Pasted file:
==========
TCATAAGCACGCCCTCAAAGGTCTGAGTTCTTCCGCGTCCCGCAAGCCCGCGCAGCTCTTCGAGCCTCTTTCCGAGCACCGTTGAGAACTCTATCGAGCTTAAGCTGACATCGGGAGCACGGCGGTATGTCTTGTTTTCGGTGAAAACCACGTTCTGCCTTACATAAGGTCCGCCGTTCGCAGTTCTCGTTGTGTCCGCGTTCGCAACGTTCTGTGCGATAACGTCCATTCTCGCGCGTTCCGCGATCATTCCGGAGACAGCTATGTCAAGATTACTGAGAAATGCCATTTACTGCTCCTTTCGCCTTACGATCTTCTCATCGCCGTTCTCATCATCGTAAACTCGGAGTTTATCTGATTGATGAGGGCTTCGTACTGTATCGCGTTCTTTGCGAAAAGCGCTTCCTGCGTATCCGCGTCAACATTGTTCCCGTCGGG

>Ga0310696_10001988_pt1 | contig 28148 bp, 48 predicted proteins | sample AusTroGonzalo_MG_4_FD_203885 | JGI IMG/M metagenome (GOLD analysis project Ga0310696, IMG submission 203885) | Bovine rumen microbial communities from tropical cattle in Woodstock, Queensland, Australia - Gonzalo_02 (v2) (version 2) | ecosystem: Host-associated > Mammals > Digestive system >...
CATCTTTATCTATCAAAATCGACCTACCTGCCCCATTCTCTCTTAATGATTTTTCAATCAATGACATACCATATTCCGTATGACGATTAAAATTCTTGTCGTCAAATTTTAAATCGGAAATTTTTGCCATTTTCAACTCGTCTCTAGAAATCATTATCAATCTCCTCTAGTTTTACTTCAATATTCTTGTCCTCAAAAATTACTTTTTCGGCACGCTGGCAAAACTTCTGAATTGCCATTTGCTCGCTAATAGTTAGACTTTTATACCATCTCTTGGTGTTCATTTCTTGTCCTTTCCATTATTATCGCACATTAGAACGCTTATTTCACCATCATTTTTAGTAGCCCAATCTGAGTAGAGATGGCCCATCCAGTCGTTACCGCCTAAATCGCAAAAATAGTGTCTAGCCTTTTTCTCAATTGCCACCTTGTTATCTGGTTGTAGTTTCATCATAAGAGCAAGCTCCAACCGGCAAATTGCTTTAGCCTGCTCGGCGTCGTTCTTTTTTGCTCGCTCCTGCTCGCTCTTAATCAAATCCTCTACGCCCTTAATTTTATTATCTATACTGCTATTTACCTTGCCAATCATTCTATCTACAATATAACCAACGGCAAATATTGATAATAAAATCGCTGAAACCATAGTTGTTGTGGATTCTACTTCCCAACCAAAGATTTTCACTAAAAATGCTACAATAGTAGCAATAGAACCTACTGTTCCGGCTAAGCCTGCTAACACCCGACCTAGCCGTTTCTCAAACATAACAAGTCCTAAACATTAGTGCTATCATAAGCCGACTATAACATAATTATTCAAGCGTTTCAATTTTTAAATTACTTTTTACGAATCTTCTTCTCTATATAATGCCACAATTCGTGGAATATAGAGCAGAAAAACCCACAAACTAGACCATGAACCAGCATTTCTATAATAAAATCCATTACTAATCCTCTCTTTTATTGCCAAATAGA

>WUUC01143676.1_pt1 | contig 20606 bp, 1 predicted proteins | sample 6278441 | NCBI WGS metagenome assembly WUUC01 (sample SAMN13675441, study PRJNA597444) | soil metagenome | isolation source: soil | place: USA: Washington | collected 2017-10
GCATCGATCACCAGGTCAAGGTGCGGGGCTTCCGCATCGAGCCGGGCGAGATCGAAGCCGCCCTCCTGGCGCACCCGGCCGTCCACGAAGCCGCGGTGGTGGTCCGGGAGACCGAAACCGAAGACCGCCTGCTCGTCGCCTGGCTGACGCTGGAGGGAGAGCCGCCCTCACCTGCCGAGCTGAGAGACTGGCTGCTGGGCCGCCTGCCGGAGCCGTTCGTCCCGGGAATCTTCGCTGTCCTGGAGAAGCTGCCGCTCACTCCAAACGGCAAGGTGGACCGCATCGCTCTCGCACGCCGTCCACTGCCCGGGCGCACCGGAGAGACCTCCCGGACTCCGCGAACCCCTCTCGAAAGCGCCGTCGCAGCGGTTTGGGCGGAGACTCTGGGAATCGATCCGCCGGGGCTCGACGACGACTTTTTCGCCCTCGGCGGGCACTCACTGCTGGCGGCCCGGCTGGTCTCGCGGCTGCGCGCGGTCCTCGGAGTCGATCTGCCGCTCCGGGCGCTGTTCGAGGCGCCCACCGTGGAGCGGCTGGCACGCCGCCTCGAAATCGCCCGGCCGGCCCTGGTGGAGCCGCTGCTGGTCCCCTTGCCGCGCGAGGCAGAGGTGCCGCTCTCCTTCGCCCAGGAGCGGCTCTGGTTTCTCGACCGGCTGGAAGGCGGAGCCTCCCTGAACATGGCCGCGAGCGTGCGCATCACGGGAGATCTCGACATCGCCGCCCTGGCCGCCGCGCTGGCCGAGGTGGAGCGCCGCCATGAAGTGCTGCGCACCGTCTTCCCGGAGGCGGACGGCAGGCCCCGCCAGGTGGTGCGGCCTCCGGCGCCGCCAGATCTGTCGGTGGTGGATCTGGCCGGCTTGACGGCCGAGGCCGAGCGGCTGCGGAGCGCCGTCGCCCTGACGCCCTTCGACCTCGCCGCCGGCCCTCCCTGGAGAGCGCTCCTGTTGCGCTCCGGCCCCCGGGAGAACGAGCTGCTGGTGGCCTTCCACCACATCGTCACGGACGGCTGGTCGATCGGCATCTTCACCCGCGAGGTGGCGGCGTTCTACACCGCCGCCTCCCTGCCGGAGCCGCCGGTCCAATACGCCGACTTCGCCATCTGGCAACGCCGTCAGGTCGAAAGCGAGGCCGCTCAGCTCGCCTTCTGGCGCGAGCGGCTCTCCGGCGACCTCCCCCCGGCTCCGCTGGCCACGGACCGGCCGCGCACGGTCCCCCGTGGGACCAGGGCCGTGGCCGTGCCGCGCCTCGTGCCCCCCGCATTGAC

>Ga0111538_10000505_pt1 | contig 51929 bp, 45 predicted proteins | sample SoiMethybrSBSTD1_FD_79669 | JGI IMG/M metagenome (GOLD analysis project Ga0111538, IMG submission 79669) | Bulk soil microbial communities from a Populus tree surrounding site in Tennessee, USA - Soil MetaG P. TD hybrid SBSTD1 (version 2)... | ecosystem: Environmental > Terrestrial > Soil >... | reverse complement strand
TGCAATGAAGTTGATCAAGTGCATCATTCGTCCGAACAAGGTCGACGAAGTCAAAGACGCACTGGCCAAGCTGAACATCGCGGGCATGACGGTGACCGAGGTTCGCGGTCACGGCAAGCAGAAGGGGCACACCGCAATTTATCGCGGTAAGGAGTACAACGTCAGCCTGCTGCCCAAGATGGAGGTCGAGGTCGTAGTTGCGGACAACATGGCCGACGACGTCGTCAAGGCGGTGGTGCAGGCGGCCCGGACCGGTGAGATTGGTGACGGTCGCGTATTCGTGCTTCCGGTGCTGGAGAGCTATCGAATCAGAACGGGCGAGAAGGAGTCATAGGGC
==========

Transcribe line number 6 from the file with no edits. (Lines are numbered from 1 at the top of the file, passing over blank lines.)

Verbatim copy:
>Ga0111538_10000505_pt1 | contig 51929 bp, 45 predicted proteins | sample SoiMethybrSBSTD1_FD_79669 | JGI IMG/M metagenome (GOLD analysis project Ga0111538, IMG submission 79669) | Bulk soil microbial communities from a Populus tree surrounding site in Tennessee, USA - Soil MetaG P. TD hybrid SBSTD1 (version 2)... | ecosystem: Environmental > Terrestrial > Soil >... | reverse complement strand